Planning a wedding involves tons and tons of work. You’ll want to make sure everything is perfect, all while keeping a positive state of mind. After all, it’s your big day! So what to do when you’ve had enough and need to put your foot down? Say NO! Here’s how to handle sticky situations, such as saying no to uninvited guests, unsolicited advice, and more!
How to Say NO for Your Wedding Day!
“No” to Plus Ones
Allowing guests to bring a plus one will drastically increase your head count, as well adding to the cost of reception food and alcohol. This is where your invitation verbiage comes into play. To avoid the conflict of an uninvited plus one, address both the outer and inner envelopes of the invitation with only the name of the individual invited. If a guest is confused by this and asks the bride to include their date on the invite, kindly decline by saying, “we would love for all of our guests and their plus ones to celebrate with us, but unfortunately, that would put us at capacity at our venue in which we have set our hearts on.’”
If it’s a single person who won’t know anyone reassure them that you have sat them with the best of the best and you already intend to introduce them to someone at the wedding.
“No” to Kids
A kid-free wedding policy can be tricky. For starters, it’s hard to convey the message via invite. The subtle way to announce you are not inviting children is unfortunately typically ineffective. Place it on your wedding website and on the Invite or RSVP card or dedicate another card to that information.
What about that cute niece and nephew of yours in the bridal party? Just because you might allow [them] to be involved in the ceremony and present for part of the reception in no way means it’s a free for all. Whether your wording is blunt and concise or elaborate and delicate it should get the point across.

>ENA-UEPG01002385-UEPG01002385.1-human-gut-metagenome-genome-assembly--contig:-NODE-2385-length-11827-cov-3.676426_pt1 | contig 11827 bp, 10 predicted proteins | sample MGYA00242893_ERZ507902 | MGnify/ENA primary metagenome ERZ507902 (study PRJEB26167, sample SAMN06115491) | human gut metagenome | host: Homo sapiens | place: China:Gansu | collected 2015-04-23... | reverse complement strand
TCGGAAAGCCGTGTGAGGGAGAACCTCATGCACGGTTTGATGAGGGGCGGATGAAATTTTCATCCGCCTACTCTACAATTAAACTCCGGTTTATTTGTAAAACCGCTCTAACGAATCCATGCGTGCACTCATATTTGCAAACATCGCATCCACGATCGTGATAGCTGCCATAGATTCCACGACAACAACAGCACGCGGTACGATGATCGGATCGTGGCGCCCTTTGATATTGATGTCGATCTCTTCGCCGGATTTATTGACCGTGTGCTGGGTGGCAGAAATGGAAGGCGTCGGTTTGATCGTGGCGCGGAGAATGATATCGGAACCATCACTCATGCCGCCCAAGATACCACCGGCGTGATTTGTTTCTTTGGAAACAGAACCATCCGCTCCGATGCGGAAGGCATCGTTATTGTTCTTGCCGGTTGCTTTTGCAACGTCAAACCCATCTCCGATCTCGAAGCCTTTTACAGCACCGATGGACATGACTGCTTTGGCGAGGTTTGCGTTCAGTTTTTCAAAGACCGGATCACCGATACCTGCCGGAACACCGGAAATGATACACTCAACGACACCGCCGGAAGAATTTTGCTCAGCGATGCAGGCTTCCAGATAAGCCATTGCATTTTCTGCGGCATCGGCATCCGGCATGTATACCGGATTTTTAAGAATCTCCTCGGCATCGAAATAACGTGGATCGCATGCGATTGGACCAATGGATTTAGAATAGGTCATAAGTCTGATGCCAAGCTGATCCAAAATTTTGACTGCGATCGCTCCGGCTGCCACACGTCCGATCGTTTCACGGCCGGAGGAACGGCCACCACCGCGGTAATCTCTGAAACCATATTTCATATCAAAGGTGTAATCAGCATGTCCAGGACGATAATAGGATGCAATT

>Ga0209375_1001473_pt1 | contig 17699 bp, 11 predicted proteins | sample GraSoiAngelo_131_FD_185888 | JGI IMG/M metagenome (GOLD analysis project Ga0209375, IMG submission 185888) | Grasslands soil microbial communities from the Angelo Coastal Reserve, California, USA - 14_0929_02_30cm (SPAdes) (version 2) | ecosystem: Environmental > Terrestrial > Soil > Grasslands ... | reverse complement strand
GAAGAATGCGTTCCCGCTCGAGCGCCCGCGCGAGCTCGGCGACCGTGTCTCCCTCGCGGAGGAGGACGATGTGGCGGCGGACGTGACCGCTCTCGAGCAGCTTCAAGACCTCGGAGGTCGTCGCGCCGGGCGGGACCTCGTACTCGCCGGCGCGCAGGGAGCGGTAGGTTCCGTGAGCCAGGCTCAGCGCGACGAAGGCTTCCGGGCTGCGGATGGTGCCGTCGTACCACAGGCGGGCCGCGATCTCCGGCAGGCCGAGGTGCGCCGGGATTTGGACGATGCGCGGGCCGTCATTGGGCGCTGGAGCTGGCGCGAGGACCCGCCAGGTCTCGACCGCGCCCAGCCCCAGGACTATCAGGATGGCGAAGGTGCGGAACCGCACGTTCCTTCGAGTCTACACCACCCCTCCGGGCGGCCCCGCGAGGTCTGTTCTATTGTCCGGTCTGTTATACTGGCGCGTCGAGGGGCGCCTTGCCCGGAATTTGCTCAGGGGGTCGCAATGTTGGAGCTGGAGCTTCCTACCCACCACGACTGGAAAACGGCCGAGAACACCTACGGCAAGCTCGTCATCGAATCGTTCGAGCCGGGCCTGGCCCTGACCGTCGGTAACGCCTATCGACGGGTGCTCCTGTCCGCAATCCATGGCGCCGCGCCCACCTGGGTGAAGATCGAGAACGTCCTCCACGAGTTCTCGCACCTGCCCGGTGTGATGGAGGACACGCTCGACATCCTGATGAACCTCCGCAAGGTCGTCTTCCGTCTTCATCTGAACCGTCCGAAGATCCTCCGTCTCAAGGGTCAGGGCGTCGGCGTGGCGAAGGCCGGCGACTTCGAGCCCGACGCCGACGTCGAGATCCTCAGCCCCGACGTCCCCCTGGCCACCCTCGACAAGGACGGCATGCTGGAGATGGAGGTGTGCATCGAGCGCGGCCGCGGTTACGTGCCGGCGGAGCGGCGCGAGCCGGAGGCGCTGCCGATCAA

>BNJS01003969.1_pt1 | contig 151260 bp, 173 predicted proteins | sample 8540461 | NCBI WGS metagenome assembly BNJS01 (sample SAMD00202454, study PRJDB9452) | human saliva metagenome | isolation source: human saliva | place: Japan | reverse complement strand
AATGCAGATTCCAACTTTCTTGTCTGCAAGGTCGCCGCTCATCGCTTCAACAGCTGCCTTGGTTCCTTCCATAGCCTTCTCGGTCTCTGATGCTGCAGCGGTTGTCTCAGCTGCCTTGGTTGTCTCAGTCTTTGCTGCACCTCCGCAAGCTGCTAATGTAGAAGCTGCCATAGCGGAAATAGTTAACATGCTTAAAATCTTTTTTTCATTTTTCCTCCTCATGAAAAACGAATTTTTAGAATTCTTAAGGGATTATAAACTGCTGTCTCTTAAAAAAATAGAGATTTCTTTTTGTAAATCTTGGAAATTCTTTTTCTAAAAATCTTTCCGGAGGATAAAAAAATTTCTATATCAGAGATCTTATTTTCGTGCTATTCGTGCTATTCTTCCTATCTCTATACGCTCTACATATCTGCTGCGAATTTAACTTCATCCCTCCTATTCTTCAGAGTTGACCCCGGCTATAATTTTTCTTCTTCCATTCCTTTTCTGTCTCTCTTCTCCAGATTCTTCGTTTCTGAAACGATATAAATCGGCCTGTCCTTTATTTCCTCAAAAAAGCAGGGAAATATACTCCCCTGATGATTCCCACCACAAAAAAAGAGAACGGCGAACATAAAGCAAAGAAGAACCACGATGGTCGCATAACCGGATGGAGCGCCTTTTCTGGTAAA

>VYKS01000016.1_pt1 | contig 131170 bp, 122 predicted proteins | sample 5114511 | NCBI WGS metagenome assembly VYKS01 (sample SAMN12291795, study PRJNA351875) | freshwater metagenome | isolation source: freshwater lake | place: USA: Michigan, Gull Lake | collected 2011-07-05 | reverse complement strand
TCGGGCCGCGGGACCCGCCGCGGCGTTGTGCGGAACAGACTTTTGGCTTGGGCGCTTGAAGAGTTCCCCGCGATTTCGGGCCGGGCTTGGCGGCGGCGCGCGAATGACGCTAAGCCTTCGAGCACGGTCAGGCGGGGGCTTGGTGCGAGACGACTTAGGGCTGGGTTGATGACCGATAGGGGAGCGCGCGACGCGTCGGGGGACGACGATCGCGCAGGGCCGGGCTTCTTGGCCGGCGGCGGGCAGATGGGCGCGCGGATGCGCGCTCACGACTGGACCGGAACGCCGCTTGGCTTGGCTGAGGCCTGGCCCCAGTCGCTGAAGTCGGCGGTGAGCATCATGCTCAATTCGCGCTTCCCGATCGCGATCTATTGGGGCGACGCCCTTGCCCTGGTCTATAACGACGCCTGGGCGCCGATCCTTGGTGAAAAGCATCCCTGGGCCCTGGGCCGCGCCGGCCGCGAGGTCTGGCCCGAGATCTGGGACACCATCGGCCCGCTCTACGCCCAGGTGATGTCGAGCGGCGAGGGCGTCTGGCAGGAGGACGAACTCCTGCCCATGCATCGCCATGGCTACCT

If guests still don’t get it, politely bring up your venue and voice that it isn’t suited for kids. We recommend saying that is not a kid-friendly venue or the timing of your evening is late so kids would not be comfortable with it being past bedtime, loud music, and there is not much to keep them occupied and entertained.
“No” to House Guests
While out-of-town guests should know better, don’t be surprised when some may ask to crash at your house while wedding festivities are taking place. No matter how gracious you are, having friends and family staying with you has the potential for disaster (and extra added stress). Blame it on the lack of room, with wedding gifts, your dress, things for the wedding taking up your entire spare bedroom, there is just no comfortable places for your guests to stay.
You can offer some suggestions, tell them you found a perfect house on Airbnb or that there’s a great hotel they should consider. Remind them how comfortable they’ll be in their own space! This is is nice to do if you’re expecting out of towners.
“No” to Unsolicited Wedding Advice
With wedding planning comes many different ideas and thoughts — including those from your nearest and dearest, which may not be in sync with your personal style and vision for the big day. But how to shoot down your mother-in-law’s persistence on an idea you despise? Nicely thank them for their input and let them know that you’ll take their ideas into consideration.
If someone is persistent and insistent on their idea being executed, perhaps because they are fronting money toward the affair and the polite agreeable brush-off approach wasn’t effective, a talk is necessary.
And better yet, let a professional handle it so you can remain neutral in the situation. This is where a planner can help, as they can sometimes be a great buffer when you need to explain why something may not be the best idea.
“No” to the Dress You Don’t Want
Finding the perfect dress is a big ordeal to begin with. While having support while dress shopping is key, sometimes, too many cooks in the kitchen (like your entire bridal party, moms, other relatives) can be overwhelming. This includes the oversharing of opinions and preconceived notions of what they think looks good on you.
It’s possible your family and friends have a different vision for what they think you should look like on your wedding day. Be sure to only invite the people whose opinions truly matter to you. You also have to be comfortable making a choice people won’t agree with. In the end, they only want the best for you and you have to be confident enough to tell them what that is.